温首相が一族の資産形成に直接関与したかどうかは不明だが、記事は「戦略分野の投資案件で強い影響力を持っていた」と指摘。一族の巨額蓄財が明らかになり、11月8日からの党大会以降、引退する温首相の影響力低下は避けられないとの見方も伝えている。
 中国政府は今回の報道を受けて、国内での同紙(電子版)の閲覧を阻止した。 中国の指導者一族の資産形成をめぐっては、米ブルームバーグが6月、習近平国家副主席の親族が数億ドルの資産を保有していると報じた際も、中国からの記事閲覧が阻止された。


---China's Wen Jiabao family rejects New York Times claims---
28 October 2012 Last updated at 09:48 GMT
http://www.bbc.co.uk/news/world-asia-china-20114457

Lawyers for Chinese Premier Wen Jiabao's family have rejected New York Times claims that they have amassed "hidden riches" of billions of dollars.

In a statement carried by Hong Kong media, they said that while some of the family were involved in business activities none of it was illegal.

The US newspaper reported on Friday that Mr Wen's family controlled assets worth at least $2.7bn (L1.7bn).

It responded to the statement on Sunday, saying it stood by the story.

China has condemned the report as a smear, and NYT sites are blocked in the country, as are references to the report on micro-blogging sites.
Legal threat

Bai Tao of the Junhe Law Office and Wang Weidong of the Grandall Law Firm released the statement late on Saturday evening responding to the "untrue" New York Times report.

"The so-called 'hidden riches' of Wen Jiabao's family members in The New York Times' report does not exist," the statement said.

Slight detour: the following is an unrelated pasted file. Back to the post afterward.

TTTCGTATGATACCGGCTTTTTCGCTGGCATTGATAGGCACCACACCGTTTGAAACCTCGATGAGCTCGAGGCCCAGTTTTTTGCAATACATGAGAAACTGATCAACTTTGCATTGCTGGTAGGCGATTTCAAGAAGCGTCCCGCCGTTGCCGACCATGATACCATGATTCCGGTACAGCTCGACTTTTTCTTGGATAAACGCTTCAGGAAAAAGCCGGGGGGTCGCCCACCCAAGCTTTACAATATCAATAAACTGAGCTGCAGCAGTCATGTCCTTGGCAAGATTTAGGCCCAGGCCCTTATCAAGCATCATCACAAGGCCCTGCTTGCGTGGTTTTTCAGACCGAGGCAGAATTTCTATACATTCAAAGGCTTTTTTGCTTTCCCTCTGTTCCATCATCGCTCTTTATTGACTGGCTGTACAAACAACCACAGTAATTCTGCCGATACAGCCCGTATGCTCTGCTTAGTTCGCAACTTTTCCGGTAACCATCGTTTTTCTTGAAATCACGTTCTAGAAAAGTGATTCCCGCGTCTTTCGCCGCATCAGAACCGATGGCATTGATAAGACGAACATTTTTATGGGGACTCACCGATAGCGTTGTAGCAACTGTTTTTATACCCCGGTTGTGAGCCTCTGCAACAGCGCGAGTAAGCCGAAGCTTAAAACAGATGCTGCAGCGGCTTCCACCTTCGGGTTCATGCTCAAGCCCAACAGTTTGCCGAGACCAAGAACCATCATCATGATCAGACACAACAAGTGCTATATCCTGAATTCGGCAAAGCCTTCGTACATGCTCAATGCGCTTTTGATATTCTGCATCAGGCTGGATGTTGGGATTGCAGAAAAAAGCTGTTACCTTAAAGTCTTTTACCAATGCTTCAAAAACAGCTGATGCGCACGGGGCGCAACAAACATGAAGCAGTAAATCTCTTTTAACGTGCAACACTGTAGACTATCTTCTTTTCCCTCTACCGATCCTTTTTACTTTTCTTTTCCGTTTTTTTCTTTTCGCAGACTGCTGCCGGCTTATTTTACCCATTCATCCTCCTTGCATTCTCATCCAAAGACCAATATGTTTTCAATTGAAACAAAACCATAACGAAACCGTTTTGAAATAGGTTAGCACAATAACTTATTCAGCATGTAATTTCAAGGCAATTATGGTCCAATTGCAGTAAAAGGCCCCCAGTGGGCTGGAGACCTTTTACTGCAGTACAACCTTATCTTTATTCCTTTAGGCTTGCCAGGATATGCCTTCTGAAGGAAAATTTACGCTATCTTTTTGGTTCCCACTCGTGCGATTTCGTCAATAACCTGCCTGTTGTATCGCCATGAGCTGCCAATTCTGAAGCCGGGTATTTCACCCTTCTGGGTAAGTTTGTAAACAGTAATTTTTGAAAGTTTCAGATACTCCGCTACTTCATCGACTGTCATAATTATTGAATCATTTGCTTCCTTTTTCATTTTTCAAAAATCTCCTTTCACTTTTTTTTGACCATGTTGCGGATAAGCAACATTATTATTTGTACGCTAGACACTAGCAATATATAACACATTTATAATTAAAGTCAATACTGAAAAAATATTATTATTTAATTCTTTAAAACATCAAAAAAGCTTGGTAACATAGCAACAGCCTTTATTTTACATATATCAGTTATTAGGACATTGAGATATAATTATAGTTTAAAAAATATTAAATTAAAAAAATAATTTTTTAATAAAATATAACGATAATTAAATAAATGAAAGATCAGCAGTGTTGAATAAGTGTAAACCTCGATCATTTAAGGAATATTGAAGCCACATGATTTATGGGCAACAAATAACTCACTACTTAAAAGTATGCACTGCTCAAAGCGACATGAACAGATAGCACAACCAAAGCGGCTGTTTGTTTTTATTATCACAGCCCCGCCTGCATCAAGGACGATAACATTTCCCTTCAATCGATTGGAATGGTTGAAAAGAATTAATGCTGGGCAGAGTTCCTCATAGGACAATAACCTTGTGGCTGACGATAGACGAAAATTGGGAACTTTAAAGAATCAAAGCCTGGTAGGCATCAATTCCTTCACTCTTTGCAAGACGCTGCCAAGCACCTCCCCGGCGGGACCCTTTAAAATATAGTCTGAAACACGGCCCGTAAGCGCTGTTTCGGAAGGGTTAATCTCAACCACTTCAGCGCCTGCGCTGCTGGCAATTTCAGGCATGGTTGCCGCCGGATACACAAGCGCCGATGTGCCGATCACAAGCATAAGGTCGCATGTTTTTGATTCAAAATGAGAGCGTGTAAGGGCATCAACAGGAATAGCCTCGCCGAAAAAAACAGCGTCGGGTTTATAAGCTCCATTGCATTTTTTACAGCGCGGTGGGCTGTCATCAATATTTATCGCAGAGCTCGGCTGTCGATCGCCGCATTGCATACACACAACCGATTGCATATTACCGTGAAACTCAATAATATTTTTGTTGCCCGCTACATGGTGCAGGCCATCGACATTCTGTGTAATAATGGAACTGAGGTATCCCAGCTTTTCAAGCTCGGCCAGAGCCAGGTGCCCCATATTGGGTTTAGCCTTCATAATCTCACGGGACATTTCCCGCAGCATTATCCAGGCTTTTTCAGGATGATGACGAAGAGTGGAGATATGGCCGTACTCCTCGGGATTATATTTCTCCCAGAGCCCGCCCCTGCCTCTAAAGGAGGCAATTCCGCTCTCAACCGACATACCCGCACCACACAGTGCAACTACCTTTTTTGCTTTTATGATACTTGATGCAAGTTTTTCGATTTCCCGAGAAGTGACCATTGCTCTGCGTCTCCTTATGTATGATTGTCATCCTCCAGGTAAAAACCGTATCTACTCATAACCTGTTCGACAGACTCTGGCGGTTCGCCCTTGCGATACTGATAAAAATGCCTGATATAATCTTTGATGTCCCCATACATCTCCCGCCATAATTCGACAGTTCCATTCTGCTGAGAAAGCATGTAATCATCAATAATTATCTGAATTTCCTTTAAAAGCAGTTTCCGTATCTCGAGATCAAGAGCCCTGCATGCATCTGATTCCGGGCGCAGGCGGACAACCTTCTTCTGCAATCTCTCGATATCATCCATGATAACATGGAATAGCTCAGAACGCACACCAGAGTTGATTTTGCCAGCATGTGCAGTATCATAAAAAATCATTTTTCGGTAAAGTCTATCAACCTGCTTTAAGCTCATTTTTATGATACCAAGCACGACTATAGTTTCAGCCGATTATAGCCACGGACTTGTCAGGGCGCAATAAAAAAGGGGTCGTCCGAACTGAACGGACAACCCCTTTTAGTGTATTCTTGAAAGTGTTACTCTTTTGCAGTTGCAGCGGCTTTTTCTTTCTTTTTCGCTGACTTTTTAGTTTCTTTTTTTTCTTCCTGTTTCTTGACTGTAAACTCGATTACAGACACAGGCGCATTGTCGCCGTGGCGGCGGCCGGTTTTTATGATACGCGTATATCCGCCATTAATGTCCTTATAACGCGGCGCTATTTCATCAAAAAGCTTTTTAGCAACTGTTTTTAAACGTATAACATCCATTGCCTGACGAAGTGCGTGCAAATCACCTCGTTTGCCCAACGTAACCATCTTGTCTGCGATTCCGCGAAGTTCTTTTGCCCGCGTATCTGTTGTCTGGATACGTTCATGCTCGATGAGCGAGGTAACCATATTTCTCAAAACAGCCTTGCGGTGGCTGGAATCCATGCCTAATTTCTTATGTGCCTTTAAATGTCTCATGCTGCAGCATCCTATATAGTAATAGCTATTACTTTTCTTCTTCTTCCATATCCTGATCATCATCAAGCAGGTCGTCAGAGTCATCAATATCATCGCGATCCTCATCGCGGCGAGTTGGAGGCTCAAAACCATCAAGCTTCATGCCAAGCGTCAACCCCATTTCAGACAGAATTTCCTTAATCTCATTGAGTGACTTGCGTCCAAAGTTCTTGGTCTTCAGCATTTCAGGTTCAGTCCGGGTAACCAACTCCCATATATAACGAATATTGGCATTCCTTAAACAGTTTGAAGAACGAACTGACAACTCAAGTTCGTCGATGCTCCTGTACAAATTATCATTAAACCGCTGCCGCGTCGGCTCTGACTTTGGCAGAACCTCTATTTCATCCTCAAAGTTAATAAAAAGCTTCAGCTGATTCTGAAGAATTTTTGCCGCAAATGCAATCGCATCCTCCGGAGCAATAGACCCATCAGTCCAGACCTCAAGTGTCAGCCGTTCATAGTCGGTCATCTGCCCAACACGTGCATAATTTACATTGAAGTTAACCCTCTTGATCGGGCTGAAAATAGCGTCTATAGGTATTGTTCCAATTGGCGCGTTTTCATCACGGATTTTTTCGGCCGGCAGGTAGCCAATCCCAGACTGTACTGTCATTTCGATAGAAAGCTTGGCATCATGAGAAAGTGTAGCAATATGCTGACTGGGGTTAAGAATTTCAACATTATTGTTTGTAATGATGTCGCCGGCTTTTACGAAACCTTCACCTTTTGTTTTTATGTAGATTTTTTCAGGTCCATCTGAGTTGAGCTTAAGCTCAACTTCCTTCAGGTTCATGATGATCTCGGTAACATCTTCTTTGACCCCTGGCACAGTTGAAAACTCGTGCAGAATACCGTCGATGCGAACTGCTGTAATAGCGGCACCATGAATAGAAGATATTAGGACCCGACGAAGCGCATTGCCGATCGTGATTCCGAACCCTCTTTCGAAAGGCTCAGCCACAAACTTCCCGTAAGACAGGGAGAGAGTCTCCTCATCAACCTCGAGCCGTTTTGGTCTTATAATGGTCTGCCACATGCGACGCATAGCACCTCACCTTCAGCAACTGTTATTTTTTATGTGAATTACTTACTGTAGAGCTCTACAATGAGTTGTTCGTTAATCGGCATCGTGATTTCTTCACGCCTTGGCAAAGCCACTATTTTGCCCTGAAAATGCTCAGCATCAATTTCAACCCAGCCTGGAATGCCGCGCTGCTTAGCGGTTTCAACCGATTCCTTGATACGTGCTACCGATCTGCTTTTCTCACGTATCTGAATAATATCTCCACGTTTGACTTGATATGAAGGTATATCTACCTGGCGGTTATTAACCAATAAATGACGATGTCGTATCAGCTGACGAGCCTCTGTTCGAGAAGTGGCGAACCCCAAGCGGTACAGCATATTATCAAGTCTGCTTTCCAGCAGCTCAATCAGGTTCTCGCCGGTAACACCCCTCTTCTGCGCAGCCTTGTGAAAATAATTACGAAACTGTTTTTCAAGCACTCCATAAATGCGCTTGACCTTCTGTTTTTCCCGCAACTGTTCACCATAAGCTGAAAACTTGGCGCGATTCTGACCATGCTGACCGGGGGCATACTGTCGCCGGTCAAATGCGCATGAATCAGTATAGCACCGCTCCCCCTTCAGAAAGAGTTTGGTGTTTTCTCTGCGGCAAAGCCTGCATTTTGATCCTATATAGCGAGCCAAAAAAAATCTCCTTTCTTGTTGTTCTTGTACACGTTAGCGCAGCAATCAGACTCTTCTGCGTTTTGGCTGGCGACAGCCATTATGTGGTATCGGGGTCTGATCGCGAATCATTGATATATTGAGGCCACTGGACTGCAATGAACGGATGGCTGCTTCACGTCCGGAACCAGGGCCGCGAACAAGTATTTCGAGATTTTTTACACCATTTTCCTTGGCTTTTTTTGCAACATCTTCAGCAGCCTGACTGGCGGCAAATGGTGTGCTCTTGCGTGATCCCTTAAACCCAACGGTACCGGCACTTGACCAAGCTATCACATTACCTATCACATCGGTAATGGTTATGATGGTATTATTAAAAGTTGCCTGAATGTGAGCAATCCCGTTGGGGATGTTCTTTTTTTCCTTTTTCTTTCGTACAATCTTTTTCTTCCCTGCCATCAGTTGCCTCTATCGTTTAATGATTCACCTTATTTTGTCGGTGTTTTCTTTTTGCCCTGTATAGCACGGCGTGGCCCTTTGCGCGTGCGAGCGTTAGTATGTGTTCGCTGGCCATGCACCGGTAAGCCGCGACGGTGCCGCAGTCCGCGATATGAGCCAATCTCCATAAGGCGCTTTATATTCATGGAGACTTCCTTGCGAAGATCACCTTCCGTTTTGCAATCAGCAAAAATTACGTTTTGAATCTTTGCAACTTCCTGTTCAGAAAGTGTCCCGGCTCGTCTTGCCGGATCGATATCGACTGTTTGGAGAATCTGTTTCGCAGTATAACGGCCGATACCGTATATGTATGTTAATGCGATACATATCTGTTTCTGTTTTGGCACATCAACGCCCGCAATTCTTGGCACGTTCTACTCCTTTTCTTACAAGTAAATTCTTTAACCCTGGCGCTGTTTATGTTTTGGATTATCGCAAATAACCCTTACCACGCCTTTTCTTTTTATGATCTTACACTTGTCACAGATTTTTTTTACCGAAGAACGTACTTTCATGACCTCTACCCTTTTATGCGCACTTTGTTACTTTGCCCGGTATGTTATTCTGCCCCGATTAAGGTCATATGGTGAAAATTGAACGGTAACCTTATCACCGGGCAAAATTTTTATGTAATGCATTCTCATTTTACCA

The lawyers also denied that Mr Wen had any role in his family's business activities, nor allowed them to influence policy.

It specifically referred to Mr Wen's 90-year-old mother, who it said had no property nor any income apart from her salary and pension.

One of the central claims of the report was that Yang Zhiyun had a $120m investment in Ping An Insurance.

The statement ended with an apparent threat of legal action.

"We will continue to make clarifications regarding other untrue reports by the New York Times, and reserve the right to hold it legally responsible," it said.

But Times spokeswoman Eileen Murphy expressed confidence in the report.

"We are standing by our story, which we are incredibly proud of and which is an example of the quality investigative journalism The Times is known for," she wrote in an email quoted by the newspaper.

Power transition
In its report, the New York Times said Mr Wen's relatives' holdings included property, insurance and construction firms.

"In many cases, the names of the relatives have been hidden behind layers of partnerships and investment vehicles involving friends, work colleagues and business partners," it said.

The newspaper said both the Chinese government and Mr Wen's relatives declined to comment on the investigation, which was based on corporate records from 1992-2012.

China is sensitive about reports on its leaders, particularly when it comes to their wealth.

A growing wealth gap is causing public discontent, as are the frequent corruption scandals involving government officials.

When, in June 2012, a Bloomberg investigative report examined the finances of the relatives of president-in-waiting Xi Jinping, the company's website was blocked in China - even though the report said there was no indication of wrongdoing by him or his family.

Mr Wen has been the Chinese premier for almost 10 years. He is due to step down in a power transition that begins on 8 November.